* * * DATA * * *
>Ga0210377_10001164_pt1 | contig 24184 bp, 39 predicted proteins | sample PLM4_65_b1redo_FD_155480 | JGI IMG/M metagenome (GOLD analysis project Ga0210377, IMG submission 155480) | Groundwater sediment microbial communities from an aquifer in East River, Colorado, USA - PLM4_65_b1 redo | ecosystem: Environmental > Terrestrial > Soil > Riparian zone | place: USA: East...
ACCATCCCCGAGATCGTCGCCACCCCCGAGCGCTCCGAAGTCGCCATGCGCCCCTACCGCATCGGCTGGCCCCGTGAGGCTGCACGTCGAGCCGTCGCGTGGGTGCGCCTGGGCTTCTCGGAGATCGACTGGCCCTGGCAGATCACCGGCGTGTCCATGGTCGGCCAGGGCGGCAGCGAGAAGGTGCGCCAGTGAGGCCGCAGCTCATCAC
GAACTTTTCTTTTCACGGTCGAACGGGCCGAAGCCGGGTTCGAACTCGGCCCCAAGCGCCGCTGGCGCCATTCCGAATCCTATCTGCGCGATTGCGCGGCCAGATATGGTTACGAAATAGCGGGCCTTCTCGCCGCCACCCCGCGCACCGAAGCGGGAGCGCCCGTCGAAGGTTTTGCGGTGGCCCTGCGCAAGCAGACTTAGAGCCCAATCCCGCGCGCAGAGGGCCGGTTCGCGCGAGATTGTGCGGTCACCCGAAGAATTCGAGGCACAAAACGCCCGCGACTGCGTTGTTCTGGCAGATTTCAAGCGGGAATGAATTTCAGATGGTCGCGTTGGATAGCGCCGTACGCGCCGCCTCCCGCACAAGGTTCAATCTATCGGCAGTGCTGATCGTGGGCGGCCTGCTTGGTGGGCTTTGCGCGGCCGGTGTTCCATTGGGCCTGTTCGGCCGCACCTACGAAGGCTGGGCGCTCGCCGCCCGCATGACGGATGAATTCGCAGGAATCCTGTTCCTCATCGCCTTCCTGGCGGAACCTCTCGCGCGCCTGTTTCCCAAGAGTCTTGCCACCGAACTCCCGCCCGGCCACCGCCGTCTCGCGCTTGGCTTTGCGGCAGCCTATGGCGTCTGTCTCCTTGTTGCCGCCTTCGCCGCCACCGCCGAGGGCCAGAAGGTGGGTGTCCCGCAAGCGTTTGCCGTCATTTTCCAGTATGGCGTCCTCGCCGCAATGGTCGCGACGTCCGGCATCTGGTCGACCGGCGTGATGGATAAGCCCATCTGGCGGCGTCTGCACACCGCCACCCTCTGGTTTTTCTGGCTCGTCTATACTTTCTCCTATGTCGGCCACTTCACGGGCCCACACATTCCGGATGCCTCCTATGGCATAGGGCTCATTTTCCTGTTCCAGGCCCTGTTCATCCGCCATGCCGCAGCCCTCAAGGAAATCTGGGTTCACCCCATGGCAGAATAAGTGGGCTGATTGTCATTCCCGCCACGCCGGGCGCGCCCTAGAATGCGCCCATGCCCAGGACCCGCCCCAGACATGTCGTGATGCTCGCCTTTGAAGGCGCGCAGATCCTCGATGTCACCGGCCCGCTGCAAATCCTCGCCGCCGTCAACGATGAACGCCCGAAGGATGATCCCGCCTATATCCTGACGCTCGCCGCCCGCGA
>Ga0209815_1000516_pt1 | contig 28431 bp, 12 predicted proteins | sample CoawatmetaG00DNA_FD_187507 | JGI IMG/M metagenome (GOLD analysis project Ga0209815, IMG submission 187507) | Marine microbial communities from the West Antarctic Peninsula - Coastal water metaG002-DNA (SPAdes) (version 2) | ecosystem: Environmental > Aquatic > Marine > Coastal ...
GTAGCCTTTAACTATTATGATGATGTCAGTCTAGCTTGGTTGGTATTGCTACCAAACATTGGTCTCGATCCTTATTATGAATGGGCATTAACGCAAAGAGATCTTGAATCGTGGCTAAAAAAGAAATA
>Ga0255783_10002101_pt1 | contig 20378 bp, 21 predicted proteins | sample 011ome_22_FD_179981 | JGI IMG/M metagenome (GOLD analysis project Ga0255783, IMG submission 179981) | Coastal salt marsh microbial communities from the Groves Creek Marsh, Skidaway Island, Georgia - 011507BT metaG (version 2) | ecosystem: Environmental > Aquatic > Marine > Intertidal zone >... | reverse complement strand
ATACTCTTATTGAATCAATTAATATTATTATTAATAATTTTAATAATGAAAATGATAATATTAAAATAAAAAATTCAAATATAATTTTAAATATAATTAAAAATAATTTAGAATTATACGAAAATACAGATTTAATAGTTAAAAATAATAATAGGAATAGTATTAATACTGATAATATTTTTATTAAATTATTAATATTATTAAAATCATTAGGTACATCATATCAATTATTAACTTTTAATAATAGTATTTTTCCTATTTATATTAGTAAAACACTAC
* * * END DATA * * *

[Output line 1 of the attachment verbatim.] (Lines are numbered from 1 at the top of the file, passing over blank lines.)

>Ga0210377_10001164_pt1 | contig 24184 bp, 39 predicted proteins | sample PLM4_65_b1redo_FD_155480 | JGI IMG/M metagenome (GOLD analysis project Ga0210377, IMG submission 155480) | Groundwater sediment microbial communities from an aquifer in East River, Colorado, USA - PLM4_65_b1 redo | ecosystem: Environmental > Terrestrial > Soil > Riparian zone | place: USA: East...